Friday, 3 December, 2021

Ocean scientists for global tracking of oxygen loss

Ocean scientists for global tracking of oxygen loss

A team of ocean scientists from six continents have made an urgent call for a global system to track the loss of oxygen from parts of the ocean and coastal waters that causes dead zones, where almost nothing can live, reports The Guardian.

Ocean heating caused largely by burning fossil fuels is making the problem worse, experts say, with serious consequences for communities, fisheries and ecosystems around the world.

Fifty-seven scientists from 45 institutions in 22 countries have laid out the urgent need for the global monitoring system, which they say could help protect ecosystems such as coral reefs and fisheries around the world.

Dead zones with low or no oxygen can last from days to months in so-called hypoxic events that can kill fish, plants and crustaceans.

Coastal events are usually triggered by extra nutrients running into estuaries, and are made worse by warming waters. There are hundreds of hypoxic zones on coastlines around the world, with some evidence oxygen levels in parts of the open ocean are also falling.

Prof Karin Limburg, of State University of New York, is one of the scientists calling for a global system to monitor ocean oxygen, to be established under the UN.

“There is a pressing need to document and predict hypoxic episodes and hotspots of low oxygen in order to take protective actions for aquaculture, put in place precautionary measures for affected fisheries, and monitor the wellbeing of important fish stocks,” Limburg said.

“Without this understanding, we are in the dark about impacts that have large economic-ecological implications.”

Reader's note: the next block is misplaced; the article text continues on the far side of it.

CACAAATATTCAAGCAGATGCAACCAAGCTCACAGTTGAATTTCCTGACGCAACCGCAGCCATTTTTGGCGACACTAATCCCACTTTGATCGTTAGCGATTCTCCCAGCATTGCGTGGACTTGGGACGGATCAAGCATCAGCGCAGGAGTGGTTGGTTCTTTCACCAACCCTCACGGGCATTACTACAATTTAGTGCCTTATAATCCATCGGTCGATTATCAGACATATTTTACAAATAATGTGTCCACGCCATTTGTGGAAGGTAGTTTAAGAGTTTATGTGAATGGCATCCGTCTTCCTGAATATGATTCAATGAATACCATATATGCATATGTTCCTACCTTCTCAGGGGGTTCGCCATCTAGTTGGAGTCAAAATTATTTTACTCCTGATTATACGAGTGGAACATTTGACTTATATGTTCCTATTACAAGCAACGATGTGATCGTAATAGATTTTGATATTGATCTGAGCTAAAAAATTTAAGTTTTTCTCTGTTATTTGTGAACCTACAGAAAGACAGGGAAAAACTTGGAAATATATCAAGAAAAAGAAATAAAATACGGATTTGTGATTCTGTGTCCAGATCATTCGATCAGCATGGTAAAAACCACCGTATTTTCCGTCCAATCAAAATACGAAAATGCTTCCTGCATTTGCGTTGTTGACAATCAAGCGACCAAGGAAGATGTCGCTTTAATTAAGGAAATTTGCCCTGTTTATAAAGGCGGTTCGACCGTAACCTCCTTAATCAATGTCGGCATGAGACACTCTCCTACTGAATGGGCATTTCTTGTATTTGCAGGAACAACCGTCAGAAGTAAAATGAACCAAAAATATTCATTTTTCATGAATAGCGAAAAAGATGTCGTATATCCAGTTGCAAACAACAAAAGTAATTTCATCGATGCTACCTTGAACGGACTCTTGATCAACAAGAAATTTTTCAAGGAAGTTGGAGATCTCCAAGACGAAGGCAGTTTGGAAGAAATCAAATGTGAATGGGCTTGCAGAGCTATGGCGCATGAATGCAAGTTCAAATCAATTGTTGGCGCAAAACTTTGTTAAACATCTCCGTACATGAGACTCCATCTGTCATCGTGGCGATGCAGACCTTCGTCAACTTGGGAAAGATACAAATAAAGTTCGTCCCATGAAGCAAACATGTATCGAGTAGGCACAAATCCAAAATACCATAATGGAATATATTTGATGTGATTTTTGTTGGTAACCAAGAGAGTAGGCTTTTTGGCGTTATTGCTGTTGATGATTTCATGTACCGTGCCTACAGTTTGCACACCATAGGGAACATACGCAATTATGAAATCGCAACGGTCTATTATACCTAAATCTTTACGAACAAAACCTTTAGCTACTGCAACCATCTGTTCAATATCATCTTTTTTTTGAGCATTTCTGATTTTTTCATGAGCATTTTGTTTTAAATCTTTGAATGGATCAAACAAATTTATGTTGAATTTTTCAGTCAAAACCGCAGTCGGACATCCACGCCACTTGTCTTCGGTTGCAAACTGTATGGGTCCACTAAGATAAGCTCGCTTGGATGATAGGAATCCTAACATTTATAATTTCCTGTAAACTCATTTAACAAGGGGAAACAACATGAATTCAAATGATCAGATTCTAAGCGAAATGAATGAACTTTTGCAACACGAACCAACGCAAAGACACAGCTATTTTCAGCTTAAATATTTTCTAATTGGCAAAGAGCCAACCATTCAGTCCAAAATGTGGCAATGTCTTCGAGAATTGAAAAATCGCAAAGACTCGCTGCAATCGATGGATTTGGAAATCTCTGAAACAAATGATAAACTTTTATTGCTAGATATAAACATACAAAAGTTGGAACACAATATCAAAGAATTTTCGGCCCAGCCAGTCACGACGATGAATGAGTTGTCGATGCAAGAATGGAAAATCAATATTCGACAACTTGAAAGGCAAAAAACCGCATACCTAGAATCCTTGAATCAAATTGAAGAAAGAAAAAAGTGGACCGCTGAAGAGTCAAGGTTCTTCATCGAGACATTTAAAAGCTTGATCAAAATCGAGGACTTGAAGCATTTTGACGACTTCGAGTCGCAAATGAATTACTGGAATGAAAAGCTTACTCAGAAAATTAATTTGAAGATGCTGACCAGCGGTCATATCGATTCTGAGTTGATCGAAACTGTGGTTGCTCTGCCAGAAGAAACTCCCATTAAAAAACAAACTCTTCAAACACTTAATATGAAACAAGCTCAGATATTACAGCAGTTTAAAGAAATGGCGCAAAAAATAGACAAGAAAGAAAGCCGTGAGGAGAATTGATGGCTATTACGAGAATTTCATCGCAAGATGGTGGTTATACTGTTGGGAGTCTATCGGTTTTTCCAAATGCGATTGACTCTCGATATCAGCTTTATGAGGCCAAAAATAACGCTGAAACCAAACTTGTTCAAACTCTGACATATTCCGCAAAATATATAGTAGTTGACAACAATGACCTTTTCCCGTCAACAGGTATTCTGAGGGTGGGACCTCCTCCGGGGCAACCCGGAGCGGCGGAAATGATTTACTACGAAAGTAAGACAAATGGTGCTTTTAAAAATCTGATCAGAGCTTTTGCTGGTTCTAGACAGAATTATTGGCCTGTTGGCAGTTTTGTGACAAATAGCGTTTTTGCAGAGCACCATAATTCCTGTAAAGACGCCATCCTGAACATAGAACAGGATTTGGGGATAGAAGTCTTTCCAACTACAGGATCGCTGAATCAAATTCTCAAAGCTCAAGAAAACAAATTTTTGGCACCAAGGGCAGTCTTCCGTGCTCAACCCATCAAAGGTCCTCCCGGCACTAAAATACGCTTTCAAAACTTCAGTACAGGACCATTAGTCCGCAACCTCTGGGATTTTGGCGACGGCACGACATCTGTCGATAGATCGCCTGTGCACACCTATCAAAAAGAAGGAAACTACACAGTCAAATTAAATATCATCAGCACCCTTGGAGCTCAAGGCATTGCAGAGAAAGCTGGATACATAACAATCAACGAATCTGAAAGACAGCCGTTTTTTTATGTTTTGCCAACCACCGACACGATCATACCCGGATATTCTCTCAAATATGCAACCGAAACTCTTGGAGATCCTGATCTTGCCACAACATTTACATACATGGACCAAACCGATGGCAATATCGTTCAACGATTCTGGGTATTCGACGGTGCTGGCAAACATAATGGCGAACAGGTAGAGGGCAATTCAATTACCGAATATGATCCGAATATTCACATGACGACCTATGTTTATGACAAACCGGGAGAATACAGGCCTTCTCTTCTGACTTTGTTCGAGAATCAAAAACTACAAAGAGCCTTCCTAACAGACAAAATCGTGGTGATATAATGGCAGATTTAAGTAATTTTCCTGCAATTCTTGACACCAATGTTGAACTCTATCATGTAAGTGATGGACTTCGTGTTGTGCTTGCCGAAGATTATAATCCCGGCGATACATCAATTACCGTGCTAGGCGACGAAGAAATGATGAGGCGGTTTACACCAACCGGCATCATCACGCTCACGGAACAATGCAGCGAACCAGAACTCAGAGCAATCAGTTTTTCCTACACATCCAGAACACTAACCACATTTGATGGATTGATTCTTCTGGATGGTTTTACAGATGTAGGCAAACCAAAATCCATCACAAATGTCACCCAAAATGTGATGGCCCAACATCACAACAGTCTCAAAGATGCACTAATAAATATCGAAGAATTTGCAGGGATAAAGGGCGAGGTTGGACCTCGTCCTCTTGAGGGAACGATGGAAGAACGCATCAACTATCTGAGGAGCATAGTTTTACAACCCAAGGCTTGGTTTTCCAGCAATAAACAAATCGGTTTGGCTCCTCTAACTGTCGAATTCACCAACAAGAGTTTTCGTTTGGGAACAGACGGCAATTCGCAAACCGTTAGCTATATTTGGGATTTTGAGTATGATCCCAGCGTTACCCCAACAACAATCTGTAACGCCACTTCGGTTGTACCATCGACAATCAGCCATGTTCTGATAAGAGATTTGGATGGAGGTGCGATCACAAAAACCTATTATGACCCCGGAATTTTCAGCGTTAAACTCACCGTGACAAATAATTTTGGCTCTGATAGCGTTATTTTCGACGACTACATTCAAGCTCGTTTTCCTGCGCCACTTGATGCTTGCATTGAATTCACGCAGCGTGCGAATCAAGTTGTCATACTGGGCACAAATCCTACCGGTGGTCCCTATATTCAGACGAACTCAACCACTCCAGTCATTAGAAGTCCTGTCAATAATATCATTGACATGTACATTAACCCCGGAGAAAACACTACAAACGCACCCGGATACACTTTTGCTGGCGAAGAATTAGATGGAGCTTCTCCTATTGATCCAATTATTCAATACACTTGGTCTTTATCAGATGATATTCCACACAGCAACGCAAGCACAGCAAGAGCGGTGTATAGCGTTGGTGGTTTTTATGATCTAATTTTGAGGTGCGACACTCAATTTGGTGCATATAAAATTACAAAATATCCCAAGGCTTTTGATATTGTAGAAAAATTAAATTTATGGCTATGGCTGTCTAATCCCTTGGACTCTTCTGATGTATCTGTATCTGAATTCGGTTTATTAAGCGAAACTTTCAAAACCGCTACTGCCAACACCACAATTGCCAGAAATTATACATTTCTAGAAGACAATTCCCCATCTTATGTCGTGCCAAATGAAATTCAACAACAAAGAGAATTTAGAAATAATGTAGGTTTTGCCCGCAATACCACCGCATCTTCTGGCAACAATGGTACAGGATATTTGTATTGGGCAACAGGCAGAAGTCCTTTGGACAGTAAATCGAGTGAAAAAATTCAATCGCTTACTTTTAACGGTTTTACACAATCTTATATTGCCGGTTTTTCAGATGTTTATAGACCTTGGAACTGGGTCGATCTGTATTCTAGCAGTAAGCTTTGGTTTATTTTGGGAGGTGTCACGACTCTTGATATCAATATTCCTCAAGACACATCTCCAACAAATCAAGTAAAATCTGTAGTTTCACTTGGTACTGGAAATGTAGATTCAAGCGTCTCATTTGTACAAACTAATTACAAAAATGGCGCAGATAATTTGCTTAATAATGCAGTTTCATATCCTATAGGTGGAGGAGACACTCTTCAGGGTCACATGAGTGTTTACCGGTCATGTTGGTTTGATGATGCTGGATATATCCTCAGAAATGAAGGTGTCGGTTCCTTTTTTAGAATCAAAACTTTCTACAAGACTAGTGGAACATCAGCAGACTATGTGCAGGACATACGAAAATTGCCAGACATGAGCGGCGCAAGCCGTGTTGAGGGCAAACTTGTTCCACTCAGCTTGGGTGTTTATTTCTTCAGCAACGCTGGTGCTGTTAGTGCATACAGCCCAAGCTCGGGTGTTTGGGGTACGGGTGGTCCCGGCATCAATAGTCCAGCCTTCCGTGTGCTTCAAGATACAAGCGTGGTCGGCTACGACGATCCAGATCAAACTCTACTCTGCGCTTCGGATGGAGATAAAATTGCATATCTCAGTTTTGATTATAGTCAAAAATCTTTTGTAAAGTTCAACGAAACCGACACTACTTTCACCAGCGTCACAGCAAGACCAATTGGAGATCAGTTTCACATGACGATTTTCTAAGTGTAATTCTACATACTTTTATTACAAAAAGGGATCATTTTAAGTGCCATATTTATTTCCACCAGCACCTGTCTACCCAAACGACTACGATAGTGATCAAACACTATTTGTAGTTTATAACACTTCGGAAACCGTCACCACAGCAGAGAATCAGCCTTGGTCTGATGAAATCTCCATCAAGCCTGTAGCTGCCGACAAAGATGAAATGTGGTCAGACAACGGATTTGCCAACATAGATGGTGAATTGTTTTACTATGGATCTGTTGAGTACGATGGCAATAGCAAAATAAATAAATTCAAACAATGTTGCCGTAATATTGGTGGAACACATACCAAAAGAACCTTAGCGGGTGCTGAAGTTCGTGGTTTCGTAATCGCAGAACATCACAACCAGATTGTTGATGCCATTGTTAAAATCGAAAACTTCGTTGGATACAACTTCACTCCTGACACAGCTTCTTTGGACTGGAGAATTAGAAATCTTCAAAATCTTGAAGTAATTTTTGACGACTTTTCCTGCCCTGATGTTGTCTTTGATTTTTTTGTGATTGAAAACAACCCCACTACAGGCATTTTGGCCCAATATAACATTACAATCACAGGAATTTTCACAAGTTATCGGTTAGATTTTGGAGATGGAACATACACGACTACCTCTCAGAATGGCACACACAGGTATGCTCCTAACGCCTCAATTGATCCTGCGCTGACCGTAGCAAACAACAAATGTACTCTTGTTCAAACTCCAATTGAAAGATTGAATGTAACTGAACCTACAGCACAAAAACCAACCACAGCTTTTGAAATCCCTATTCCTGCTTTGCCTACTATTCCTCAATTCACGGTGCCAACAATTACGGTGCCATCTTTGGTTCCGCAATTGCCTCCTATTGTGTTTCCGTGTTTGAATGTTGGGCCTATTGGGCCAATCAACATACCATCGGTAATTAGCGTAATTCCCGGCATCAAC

Prof Jodie Rummer, of James Cook University, is a co-author of an article to appear on Sunday in the journal Frontiers in Marine Science laying out the case for the monitoring system.

“Everything needs oxygen in the water. Most life in the ocean is not hypoxia tolerant,” Rummer said.

“These problems are getting worse because we are not solving the problems of nutrient run-off and our waters are continuing to warm. “We still don’t know the long-term implications of these problems that affect fisheries and aquaculture that feed human populations.”

Rummer is coordinating a new project with Unesco to look at the affects of lower oxygen levels on the world’s sharks. There is emerging evidence, she said, that corals in tropical areas are also at risk from low-oxygen events.

There is already an array of equipment taking ocean oxygen measurements,      including underwater gliders, free-floating instruments and sensors. But there needs to be more and the data is not openly available or standardised, the scientists say, making global assessments and research harder at a time when the problem is becoming urgent.